Successful youth soccer coaching

“Kids’ football (soccer) is all about the individual loving the game: dribbling and shooting, playing games and scoring goals, experimenting and copying. It is very simple and lots of fun.

Adult football is all about the team and results. It is physical, tactical, complicated and very serious.”

Tom Statham of Manchester United Academy

Perhaps the most important ‘key’ to successful youth soccer coaching is this:

successful youth soccer coachingAlways aim to make the training sessions fun for everyone – including you!

But…you can only do this with the aid of careful planning. Always think about what you want your team to achieve in the long term as well as today. Have a plan.

It is important that your training sessions take the ages and capabilities of your children into account but most soccer coaching sessions follow this pattern:

  • a warm up to raise the heart rate of your children, stretch their muscles and get them focused on the session;
  • a quick and simple demonstration of the skill/technique that you want them to learn**

**Don’t forget to ASK them what they think is the best way to pass or shoot or keep the ball etc. rather than TELL them why you think they should do it that way.

  • some fun games that will allow them to practice what you’ve just shown them. Play lots of SSGs – small sided games are better than 6 or 7 a side;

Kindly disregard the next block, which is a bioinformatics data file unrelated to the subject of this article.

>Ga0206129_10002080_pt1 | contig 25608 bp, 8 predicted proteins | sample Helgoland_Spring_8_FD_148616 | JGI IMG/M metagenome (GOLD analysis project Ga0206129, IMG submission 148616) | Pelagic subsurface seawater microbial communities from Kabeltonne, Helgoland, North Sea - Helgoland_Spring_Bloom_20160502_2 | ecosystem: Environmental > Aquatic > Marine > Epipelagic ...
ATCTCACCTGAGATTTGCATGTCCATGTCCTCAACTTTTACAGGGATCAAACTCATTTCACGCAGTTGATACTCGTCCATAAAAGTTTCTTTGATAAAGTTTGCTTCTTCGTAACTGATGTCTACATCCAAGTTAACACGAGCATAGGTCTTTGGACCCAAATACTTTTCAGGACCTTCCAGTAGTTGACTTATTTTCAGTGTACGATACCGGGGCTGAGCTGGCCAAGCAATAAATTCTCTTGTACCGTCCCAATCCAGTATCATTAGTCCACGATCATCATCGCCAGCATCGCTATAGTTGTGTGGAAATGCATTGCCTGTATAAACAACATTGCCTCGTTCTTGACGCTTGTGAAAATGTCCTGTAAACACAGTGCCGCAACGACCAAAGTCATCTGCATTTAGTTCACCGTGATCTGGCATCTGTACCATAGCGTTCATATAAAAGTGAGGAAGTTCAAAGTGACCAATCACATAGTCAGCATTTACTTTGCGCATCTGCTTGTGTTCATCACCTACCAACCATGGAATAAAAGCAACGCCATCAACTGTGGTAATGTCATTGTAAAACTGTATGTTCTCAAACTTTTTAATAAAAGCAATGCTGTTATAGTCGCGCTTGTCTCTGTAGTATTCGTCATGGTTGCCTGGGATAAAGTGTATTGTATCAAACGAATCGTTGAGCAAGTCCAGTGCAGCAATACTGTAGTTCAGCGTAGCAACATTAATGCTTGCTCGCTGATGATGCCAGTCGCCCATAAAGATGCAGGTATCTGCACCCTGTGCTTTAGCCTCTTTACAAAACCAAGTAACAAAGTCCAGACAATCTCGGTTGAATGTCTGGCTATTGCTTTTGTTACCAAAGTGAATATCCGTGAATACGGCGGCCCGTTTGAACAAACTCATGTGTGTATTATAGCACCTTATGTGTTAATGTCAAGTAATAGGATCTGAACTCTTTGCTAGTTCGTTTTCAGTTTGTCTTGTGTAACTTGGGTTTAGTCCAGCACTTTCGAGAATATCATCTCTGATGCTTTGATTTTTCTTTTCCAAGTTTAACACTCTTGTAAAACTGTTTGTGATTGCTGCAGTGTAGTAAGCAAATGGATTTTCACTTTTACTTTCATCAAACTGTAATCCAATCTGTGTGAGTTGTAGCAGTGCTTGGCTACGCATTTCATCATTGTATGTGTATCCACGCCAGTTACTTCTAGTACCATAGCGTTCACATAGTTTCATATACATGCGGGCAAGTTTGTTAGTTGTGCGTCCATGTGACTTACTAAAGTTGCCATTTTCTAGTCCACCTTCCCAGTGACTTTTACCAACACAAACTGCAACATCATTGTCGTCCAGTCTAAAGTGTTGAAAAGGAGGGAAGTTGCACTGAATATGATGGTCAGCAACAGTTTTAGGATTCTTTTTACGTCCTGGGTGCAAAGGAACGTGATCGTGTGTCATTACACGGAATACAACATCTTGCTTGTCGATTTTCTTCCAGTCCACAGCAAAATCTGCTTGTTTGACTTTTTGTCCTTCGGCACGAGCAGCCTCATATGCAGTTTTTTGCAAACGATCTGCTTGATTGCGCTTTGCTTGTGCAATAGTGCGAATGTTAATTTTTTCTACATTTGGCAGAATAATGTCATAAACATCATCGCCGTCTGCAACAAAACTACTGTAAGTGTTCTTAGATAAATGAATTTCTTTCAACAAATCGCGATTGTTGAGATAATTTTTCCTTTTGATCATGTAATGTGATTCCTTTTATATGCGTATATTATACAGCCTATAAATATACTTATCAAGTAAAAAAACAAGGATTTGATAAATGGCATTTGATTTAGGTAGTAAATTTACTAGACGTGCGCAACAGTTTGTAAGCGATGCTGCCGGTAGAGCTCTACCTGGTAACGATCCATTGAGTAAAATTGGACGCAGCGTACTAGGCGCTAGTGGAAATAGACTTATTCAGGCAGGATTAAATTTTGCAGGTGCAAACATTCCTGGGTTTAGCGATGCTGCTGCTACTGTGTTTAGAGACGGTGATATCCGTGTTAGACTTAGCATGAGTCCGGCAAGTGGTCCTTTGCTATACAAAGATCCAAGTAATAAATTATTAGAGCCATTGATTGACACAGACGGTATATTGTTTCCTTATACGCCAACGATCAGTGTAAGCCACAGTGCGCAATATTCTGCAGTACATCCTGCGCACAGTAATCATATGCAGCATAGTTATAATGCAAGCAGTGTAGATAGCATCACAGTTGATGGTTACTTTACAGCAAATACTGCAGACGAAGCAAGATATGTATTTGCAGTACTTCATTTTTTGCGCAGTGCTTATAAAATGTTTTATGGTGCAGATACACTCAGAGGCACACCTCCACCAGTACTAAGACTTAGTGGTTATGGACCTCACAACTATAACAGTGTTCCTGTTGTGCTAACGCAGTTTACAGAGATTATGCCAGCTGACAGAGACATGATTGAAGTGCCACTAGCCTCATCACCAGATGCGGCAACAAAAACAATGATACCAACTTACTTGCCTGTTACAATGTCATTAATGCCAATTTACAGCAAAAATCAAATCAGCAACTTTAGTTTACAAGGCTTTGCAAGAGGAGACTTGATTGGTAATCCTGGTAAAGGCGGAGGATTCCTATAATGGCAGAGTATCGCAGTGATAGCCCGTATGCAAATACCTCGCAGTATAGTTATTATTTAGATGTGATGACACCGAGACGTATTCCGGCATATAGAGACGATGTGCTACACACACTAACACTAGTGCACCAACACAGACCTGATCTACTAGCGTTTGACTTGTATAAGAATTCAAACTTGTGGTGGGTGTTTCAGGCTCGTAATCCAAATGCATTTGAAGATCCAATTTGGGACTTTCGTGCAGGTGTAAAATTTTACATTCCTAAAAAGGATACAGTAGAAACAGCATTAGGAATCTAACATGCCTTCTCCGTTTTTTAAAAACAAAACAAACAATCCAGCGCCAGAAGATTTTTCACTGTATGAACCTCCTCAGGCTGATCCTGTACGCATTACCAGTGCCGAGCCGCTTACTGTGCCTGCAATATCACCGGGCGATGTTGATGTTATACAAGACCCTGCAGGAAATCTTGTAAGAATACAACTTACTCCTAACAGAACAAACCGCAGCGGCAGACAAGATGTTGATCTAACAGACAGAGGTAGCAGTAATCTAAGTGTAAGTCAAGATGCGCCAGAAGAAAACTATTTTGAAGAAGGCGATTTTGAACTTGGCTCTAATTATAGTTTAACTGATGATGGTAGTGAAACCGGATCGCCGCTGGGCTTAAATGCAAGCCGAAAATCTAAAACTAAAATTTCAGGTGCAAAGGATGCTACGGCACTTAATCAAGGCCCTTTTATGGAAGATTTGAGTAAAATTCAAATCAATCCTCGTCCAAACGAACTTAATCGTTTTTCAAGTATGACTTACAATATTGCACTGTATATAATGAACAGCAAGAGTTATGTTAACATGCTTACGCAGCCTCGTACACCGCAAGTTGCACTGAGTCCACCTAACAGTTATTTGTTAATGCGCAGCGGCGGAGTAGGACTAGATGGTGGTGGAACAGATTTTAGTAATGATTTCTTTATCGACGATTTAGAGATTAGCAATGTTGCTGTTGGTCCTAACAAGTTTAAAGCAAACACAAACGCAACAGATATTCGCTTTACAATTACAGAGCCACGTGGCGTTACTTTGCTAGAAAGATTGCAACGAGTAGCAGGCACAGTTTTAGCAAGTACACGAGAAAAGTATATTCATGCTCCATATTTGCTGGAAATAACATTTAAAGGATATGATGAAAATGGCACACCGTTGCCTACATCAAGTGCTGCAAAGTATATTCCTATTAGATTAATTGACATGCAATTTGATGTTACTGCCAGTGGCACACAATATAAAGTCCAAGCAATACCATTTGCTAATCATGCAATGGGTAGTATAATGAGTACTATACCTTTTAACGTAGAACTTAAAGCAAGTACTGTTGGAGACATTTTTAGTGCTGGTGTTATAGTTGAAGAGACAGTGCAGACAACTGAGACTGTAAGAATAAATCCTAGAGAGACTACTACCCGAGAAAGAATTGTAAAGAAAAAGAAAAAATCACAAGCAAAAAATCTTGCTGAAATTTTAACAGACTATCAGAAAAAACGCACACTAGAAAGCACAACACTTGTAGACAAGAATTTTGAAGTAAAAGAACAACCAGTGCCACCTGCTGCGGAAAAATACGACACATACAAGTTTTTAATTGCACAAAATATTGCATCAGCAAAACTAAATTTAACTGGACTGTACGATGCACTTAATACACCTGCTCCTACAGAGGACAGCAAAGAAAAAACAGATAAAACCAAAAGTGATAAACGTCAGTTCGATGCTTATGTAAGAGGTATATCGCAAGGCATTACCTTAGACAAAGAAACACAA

• a small sided game (scrimmage) with no intervention from you to finish the session.
Don’t be tempted to adopt a ‘P.E’ style of coaching – while it’s important to plan your sessions be careful not to make them too rigid. Be prepared to adapt according to what you see and hear on the practice field. Above all, don’t be afraid to let your children play!

Don’t try to pack too much in – remember to allow time for discussion, setting up, drinks, arguments etc!

Don’t persevere with a plan that obviously isn’t working. Have a couple of tried and tested alternatives up your sleeve and work out what went wrong afterwards.

Don’t use drills that involve children standing in lines for more than a few seconds¬†– they’ll soon get bored and bored children are trouble!

Don’t train children on your own. Always have at least one assistant, even if all they do is tie laces and fetch balls. There is also an important health and safety consideration here: who will look after your children if you have to take one of them to hospital?

Do treat your players with respect. They like you to listen and take notice of their feelings and opinions. Find out what they want from you and agree some clear ground rules. If you still have have trouble with discipline issues, read this.

Also, you must consider child protection issues, especially if you’re training a mixed group of boys and girls. I always have a female assistant if I’m training girls.